Learning the unlearnable; creativity in business

Creativity and innovation are attributes that we’re either born with or we aren’t, they can’t be taught. At least, that’s what conventional wisdom tells us.

Well, I believe conventional wisdom to be wrong. I think that both are skills that can be taught – with a prod in the right direction.

All of which should be good news for business. After all, as far back as 2010, a global IBM survey of more than 1500 CEOs[1] rated creativity as the most important factor for future success.

And a study by Adobe and Forrester[2] four years later found that 82% of companies believed there was a strong connection between creativity, innovation and business results. In fact, it also suggested that companies which actively fostered an innovative mindset could outperform their rivals in revenue growth, market share and competitive leadership.

Sadly, despite the encouragement of several such studies in recent years, I think that creativity is something which many companies are still struggling to get to grips with. Fostering an innovative mindset requires more than simply asking employees to “get creative”. Nothing will change unless creative tasks, tools and techniques are incorporated into business strategy and execution.

That’s why I think that, uncomfortable as it might feel at first for some organisations, creativity needs to be on their strategic agenda. Senior executives should ensure that goals relating to creativity are included in the company’s business strategy.

Thankfully, I believe that we all have a degree of natural creativity. Enhancing this simply requires practice, making it no different to improving our musical or sporting prowess, for example. Every one of us can learn about the tools and techniques for enhancing creativity and building an environment that fosters innovation.

Admittedly, any talk of tools and techniques might appear counter-intuitive in the context of something as ethereal as creativity. Since creativity necessitates doing things that haven’t been done before, a ‘guide’ might seem worthless. But just as scientists adopt tried and tested scientific methods to design experiments, applying a formal set of tools for idea generation can boost your creativity and innovation.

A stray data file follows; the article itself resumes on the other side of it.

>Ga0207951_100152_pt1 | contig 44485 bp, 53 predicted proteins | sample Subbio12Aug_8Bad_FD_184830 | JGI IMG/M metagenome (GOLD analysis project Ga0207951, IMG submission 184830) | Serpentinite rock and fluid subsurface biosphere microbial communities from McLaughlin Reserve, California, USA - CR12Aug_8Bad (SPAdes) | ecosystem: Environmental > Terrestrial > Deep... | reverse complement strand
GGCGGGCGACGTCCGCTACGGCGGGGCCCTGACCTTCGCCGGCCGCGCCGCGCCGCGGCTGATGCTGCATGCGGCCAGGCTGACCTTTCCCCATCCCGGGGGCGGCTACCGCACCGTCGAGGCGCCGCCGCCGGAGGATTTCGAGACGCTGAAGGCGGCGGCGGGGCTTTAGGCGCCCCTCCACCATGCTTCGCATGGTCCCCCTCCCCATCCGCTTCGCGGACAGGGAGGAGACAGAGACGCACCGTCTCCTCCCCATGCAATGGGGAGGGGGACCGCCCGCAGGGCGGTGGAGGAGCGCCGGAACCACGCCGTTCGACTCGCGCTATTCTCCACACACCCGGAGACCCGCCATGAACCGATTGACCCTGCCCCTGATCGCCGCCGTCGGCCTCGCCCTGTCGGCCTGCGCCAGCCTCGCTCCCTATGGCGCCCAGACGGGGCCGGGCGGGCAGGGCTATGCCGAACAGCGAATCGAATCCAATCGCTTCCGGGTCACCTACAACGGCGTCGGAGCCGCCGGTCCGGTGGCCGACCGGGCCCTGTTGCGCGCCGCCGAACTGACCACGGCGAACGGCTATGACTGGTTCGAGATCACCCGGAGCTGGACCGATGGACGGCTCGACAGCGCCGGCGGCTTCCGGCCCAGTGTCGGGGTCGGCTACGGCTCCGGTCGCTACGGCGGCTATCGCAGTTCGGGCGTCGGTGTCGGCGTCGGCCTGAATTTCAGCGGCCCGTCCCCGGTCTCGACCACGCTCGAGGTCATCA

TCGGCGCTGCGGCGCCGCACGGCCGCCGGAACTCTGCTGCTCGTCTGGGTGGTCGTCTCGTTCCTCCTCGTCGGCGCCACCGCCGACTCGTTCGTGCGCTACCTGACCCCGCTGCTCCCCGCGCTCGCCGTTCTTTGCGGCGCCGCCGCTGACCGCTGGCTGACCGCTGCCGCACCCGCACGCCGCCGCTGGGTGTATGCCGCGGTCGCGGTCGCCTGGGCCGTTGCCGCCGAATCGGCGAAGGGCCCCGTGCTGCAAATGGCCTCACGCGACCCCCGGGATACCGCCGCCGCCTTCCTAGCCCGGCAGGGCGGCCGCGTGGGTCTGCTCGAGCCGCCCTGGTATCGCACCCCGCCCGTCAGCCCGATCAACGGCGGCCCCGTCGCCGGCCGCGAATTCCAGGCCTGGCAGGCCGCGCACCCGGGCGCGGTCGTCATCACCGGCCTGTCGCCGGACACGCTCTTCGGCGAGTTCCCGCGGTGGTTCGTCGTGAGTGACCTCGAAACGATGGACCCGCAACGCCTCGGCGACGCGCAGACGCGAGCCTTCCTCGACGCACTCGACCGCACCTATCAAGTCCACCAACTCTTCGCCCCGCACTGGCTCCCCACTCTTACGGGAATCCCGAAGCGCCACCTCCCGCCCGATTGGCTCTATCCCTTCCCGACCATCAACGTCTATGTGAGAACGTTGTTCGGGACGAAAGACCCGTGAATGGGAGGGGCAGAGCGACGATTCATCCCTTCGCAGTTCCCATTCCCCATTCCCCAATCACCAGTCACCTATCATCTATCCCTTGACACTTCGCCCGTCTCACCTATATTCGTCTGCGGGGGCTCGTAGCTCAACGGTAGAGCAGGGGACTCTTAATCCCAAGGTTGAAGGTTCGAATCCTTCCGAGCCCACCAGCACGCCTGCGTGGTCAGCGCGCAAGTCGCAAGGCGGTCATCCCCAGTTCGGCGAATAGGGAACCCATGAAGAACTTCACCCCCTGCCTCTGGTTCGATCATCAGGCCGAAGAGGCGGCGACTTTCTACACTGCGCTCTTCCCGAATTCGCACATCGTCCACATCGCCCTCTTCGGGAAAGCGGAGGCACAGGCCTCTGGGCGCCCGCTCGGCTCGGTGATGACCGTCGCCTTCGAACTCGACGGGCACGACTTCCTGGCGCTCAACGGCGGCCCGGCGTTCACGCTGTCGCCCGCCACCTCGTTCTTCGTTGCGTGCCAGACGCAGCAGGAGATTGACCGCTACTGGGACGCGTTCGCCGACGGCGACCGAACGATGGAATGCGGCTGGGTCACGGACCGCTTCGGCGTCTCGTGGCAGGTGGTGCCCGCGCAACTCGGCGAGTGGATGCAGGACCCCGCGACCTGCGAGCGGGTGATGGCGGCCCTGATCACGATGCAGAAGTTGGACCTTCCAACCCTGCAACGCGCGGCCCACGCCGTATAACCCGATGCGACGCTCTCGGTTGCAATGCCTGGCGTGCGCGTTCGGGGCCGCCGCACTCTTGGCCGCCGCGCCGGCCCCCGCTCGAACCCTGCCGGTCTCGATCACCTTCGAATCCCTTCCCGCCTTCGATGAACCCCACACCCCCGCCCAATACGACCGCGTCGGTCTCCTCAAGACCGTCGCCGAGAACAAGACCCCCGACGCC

From childhood, we learn how to ask probing questions, to unpack all the assumptions, and to design experiments to reveal the answers. This important skill and the associated vocabulary are honed for years until they become quite natural. I see no reason why a similarly structured approach cannot be applied to creativity.

Creativity is not just something you think about; it is something you do. And doing it means:

  • Building your creative and innovative competencies and skills which will ultimately serve as the catalyst for firing your collective imagination;
  • Learning and applying a process to facilitate creative problem solving and idea generation;
  • Instituting a culture that continually reinforces a creative mindset.

Such a mindset is central to solving complex problems, developing new strategies, facilitating innovation and driving change within the organization. It allows us to look at problems from different angles, to connect and combine concepts and challenge traditional assumptions.

It also worth remembering that creativity is the by-product of the interplay between our internal thought processes and our external environment. So many factors within that external environment can influence the creative process, such as the teams we work with, the physical space we inhabit and the rules and rewards which apply. Most importantly, these are factors which we can control.

To make all the effort pay off, I tend to find that the most creative businesses and leaders have also invested in really getting to know their audience; understanding what’s important to them and being able to describe their ‘pain points’ in great detail. That knowledge is used to create smart, provocative experiences that make both customers and prospects think or see things differently.

At the heart of all this is a simple correlation: higher creativity leads to greater innovation within the organisation and greater success over the long run.

The most successful executives know this. They are inspiring leaders and smart strategists but they also have an innovative mindset, appreciating the opportunity for creativity which exists in everything around us.

They’d be the first to admit that it costs nothing to generate amazing ideas but that the results are priceless.

[1] https://www-03.ibm.com/press/us/en/pressrelease/31670.wss

[2] http://adp.cat/web/wp-content/uploads/en.creative-dividends.pdf